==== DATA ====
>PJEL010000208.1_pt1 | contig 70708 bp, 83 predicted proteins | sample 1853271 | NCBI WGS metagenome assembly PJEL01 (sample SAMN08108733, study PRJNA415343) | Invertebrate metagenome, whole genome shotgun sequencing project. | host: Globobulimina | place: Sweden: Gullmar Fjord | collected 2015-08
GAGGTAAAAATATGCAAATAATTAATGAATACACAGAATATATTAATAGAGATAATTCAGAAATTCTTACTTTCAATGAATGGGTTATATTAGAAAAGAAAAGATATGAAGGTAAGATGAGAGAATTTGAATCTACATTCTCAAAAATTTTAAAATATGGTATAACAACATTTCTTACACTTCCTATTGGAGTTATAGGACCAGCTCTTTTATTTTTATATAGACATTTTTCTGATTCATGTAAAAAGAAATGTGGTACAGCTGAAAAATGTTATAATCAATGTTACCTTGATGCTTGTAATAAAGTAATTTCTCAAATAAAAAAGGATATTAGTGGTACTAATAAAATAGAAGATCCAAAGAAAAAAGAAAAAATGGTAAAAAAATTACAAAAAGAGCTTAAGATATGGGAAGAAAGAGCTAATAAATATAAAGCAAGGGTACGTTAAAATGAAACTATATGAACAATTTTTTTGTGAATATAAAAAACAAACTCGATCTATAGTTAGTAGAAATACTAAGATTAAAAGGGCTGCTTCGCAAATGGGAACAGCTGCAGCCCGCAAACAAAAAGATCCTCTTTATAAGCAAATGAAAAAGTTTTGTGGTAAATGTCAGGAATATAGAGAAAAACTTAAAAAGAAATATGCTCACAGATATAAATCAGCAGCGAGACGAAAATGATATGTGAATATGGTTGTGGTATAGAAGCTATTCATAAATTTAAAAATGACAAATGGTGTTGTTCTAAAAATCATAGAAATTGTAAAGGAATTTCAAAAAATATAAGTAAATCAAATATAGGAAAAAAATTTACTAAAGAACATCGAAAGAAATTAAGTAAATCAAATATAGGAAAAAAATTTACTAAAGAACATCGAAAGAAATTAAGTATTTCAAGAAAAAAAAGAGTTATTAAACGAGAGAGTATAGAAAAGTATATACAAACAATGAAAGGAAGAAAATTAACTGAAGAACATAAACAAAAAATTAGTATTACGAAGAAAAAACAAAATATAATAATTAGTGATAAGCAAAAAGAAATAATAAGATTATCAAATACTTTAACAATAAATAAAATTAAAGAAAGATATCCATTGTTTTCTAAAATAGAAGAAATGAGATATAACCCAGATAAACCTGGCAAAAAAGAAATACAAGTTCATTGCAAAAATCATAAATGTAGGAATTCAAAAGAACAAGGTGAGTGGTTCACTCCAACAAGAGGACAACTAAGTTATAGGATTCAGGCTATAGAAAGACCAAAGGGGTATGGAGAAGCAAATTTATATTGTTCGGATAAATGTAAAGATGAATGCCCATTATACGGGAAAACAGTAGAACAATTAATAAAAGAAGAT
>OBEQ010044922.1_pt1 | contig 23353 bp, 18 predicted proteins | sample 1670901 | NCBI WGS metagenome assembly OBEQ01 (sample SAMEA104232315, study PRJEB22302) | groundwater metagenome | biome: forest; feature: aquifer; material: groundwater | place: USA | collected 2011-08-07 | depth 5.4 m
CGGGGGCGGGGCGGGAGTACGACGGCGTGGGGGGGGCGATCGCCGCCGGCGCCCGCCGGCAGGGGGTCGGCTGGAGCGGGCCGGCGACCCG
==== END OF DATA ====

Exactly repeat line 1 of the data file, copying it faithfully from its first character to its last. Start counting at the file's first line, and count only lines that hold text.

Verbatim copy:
>PJEL010000208.1_pt1 | contig 70708 bp, 83 predicted proteins | sample 1853271 | NCBI WGS metagenome assembly PJEL01 (sample SAMN08108733, study PRJNA415343) | Invertebrate metagenome, whole genome shotgun sequencing project. | host: Globobulimina | place: Sweden: Gullmar Fjord | collected 2015-08